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Is it possible to set a default application to open files with no extension? I'm not referring to files with hidden extensions, but those completely lacking an extension -- e.g. README, CHANGELOG, mbox, etc.

"Open With" => "Change All" on these files doesn't work, returning the error shown below:

Open With / Change All -- Fail

Ideally, I would like the system to try opening all such files in TextMate. I know I can drag files onto Dock icons to open them in specific apps, but I'm looking for a more seamless solution than that (especially since I have my Dock auto-hide, which makes it much more cumbersome).

I am familiar with the QLStephen QuickLook plugin that can enable QuickLook for some of these files, but I would prefer a solution with selecting/copying/editing capabilities.

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4 Answers 4

up vote 3 down vote accepted

You can do this using Magic Launch. After installing, you can create rules to launch based on various criteria. You need to create a rule for text apps where the extension is blank. You can set up more complex logic if you need it.

http://michelf.com/software/magic-launch/

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You're right -- I had to create a custom rule to handle files with blank extensions...but it seems to have worked -- thanks! The only downside is that it's $13. I have no problem paying for good apps, but that's a bit steep considering I'm looking for just this one feature. –  Austin May 7 '11 at 4:07

You can add a default application for public.plain-text in ~/Library/Preferences/com.apple.LaunchServices.plist.

defaults write com.apple.LaunchServices LSHandlers -array-add '{LSHandlerContentType=public.plain-text;LSHandlerRoleAll=com.apple.textedit;}' '{LSHandlerContentType=public.unix-executable;LSHandlerRoleAll=com.apple.textedit;}'

Restart to apply the changes (logging out and back in isn't enough).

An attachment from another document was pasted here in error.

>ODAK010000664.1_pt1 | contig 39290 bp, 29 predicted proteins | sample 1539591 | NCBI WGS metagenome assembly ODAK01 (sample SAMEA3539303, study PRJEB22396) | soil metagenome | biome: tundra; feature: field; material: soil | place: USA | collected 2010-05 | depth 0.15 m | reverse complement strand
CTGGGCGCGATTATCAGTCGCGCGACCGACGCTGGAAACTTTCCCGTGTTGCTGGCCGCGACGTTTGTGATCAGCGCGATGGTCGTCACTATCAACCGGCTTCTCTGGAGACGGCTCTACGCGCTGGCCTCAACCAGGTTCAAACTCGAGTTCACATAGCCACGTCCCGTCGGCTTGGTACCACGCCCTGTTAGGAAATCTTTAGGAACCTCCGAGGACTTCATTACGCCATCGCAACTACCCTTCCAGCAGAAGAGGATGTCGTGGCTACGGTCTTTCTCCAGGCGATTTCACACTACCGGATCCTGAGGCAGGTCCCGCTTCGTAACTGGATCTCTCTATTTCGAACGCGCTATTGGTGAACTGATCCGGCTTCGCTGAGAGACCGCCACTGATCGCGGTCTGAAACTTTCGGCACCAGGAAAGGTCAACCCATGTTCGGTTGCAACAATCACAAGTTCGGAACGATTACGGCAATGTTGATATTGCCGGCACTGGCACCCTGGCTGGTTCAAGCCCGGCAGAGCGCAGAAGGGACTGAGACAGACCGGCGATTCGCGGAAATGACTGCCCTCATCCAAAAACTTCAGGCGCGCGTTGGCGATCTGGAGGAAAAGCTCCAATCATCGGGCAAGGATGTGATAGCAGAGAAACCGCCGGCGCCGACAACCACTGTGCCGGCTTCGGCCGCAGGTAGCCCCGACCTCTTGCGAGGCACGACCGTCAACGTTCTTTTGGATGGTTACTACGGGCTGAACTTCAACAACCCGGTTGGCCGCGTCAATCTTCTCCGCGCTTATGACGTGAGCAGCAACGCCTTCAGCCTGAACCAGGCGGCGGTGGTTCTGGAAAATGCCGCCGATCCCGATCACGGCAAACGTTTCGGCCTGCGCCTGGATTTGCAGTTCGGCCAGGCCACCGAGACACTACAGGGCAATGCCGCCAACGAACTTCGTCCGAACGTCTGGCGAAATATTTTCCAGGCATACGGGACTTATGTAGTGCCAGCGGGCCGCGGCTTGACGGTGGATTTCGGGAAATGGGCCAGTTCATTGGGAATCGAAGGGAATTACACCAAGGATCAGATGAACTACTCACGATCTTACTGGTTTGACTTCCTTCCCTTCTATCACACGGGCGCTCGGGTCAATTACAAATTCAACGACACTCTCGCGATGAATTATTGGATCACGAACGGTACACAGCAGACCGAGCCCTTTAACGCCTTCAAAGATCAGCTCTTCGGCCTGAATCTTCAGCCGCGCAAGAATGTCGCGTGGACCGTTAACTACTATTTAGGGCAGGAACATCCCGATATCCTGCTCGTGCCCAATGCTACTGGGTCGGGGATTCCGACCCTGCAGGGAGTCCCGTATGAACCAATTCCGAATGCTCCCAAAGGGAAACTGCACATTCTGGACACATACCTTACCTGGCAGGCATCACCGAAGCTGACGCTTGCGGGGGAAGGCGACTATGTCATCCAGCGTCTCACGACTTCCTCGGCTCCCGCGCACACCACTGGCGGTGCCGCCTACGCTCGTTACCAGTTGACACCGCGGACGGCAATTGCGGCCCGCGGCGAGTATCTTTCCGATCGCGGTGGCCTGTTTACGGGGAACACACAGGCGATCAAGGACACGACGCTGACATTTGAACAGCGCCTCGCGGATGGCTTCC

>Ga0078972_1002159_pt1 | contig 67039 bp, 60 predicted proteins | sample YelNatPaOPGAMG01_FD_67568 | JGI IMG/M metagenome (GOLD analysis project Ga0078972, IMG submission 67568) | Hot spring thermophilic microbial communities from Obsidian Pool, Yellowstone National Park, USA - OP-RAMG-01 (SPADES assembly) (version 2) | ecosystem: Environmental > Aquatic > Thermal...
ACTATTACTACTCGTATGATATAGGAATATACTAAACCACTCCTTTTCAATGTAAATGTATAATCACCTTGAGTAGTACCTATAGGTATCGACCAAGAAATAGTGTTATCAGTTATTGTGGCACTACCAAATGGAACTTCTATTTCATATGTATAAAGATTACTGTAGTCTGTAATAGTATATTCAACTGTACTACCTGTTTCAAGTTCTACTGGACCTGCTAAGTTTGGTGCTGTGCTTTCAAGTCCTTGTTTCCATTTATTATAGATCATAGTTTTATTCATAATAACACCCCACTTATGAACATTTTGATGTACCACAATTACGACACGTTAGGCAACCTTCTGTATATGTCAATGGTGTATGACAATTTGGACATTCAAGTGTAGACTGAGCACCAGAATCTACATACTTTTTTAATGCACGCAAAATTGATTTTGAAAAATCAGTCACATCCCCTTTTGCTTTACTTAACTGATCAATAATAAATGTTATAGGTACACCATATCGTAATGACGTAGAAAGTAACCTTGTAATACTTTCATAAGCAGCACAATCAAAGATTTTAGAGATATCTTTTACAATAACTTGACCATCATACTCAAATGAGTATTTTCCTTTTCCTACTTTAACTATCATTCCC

I've added this to a duti configuration file:

com.apple.textedit public.plain-text all
com.macromates.textmate public.unix-executable all
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This looks like a good one, more details of what is going on here at a top-level would be nice. An intro, what is going on in step 1, etc. –  MrDaniel Aug 13 '12 at 19:22

Take a look at RCDefaultApp (freeware).

RCDefaultApp is a Mac OS X 10.2 or higher preference pane that allows a user to set the default application used for various URL schemes, file extensions, file types, MIME types, and Uniform Type Identifiers (or UTIs; MacOS 10.4 only).

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I like that it's free, but there's no way to set a default app for files with no extension. Using MIME types can approximate this somewhat, but then it changes the default app of all text files, not just those with no extension. Thanks for the suggestion anyway -- perhaps it will help someone else. –  Austin May 7 '11 at 4:07

A bit late this, the question "How to avoid typeless files opening in terminal" being a bit old. However:

The solutions above involve changing the existing rules, which can have unwanted side-effects. I find the easiest is to exploit the existing rules for typeless files and changing file permissions to get the result I want.

Specifically: Switch off the executable bit on the file, because that's what's telling file service to open with terminal with "chmod -x filename" where filename is ... the filename.

This can be automated to some extent (with caution): In my case, I have a lot of README files on a machine. I can use "find" to find all "README" files. And then use "awk" to construct a command to remove the executable bit on all of them as follows:

find /$HOME -iname 'README' | awk '{ print "chmod -x " $0 }'

type that into the terminal if you want to check what files will be changed: The output will consist of a listing for each README found looking something like this:

chmod -x //Users/jimpsmith/things/README

And to change all those permissions execute all these lines by feeing them to bash as follows:

find /$HOME -iname 'README' | awk '{ print "chmod -x " $0 }' | bash

Just beware of using wildcards too liberally and finding you're accidentally removed the executable bit from some executables that erroneously match.


An easier way would be to just run

find /$HOME -iname 'README' -exec chmod -x '{}' \;`

or (to see what would happen)

find /$HOME -iname 'README' -exec echo chmod -x '{}' \;`
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1  
I somehow fail to understand how this solves the problem stated in the question. README, ChangeLog etc. usually don't have the x bit set to start with anyway. The problem is that OS X relies on suffixes to identify the application to open file with and these files don't have a suffix. –  patrix Dec 1 '12 at 14:24

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